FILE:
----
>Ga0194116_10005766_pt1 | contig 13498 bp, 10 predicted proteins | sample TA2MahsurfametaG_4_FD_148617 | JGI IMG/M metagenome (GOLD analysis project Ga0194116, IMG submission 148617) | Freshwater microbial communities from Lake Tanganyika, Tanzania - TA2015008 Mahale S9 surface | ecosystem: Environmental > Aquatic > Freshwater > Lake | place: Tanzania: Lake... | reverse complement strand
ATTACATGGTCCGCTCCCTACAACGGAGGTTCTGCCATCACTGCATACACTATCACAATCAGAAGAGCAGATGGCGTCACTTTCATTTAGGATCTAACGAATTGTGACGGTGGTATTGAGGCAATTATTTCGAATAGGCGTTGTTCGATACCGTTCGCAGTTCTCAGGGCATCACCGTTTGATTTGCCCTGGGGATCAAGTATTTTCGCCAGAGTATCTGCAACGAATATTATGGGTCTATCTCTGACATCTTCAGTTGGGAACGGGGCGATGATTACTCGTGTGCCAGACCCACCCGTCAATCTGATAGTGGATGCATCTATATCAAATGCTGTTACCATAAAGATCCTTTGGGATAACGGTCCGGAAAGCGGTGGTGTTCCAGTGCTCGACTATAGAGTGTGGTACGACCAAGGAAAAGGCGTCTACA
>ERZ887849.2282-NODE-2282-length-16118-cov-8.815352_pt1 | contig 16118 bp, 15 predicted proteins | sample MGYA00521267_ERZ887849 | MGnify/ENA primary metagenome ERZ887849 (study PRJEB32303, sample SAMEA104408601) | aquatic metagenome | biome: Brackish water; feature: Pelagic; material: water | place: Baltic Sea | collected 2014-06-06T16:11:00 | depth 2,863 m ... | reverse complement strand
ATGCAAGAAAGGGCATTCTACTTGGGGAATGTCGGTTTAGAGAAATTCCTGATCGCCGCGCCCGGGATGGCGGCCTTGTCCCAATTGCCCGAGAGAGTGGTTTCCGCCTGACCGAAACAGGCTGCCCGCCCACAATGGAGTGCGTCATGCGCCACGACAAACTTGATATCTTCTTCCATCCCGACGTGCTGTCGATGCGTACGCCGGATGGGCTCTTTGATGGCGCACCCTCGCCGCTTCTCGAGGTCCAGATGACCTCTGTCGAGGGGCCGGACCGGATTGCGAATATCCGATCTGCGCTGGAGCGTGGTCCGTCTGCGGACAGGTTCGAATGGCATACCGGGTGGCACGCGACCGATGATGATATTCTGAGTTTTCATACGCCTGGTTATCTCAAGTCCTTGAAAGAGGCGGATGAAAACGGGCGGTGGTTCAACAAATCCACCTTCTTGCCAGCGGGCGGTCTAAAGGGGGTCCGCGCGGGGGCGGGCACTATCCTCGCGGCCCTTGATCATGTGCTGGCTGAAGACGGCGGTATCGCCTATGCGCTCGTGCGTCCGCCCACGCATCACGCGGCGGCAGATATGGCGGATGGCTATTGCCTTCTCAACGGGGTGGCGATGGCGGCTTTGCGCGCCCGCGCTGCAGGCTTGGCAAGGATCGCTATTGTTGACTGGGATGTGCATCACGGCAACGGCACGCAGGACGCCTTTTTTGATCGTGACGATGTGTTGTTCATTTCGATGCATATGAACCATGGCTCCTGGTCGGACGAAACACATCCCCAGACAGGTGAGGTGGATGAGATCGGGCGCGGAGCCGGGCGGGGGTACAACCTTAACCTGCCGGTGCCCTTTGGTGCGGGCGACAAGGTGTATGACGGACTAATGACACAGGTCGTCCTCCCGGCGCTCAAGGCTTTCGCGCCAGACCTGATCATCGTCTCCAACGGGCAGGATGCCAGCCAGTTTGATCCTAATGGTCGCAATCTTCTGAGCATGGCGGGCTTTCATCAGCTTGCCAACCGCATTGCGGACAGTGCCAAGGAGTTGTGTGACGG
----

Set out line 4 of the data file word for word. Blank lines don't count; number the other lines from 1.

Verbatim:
ATGCAAGAAAGGGCATTCTACTTGGGGAATGTCGGTTTAGAGAAATTCCTGATCGCCGCGCCCGGGATGGCGGCCTTGTCCCAATTGCCCGAGAGAGTGGTTTCCGCCTGACCGAAACAGGCTGCCCGCCCACAATGGAGTGCGTCATGCGCCACGACAAACTTGATATCTTCTTCCATCCCGACGTGCTGTCGATGCGTACGCCGGATGGGCTCTTTGATGGCGCACCCTCGCCGCTTCTCGAGGTCCAGATGACCTCTGTCGAGGGGCCGGACCGGATTGCGAATATCCGATCTGCGCTGGAGCGTGGTCCGTCTGCGGACAGGTTCGAATGGCATACCGGGTGGCACGCGACCGATGATGATATTCTGAGTTTTCATACGCCTGGTTATCTCAAGTCCTTGAAAGAGGCGGATGAAAACGGGCGGTGGTTCAACAAATCCACCTTCTTGCCAGCGGGCGGTCTAAAGGGGGTCCGCGCGGGGGCGGGCACTATCCTCGCGGCCCTTGATCATGTGCTGGCTGAAGACGGCGGTATCGCCTATGCGCTCGTGCGTCCGCCCACGCATCACGCGGCGGCAGATATGGCGGATGGCTATTGCCTTCTCAACGGGGTGGCGATGGCGGCTTTGCGCGCCCGCGCTGCAGGCTTGGCAAGGATCGCTATTGTTGACTGGGATGTGCATCACGGCAACGGCACGCAGGACGCCTTTTTTGATCGTGACGATGTGTTGTTCATTTCGATGCATATGAACCATGGCTCCTGGTCGGACGAAACACATCCCCAGACAGGTGAGGTGGATGAGATCGGGCGCGGAGCCGGGCGGGGGTACAACCTTAACCTGCCGGTGCCCTTTGGTGCGGGCGACAAGGTGTATGACGGACTAATGACACAGGTCGTCCTCCCGGCGCTCAAGGCTTTCGCGCCAGACCTGATCATCGTCTCCAACGGGCAGGATGCCAGCCAGTTTGATCCTAATGGTCGCAATCTTCTGAGCATGGCGGGCTTTCATCAGCTTGCCAACCGCATTGCGGACAGTGCCAAGGAGTTGTGTGACGG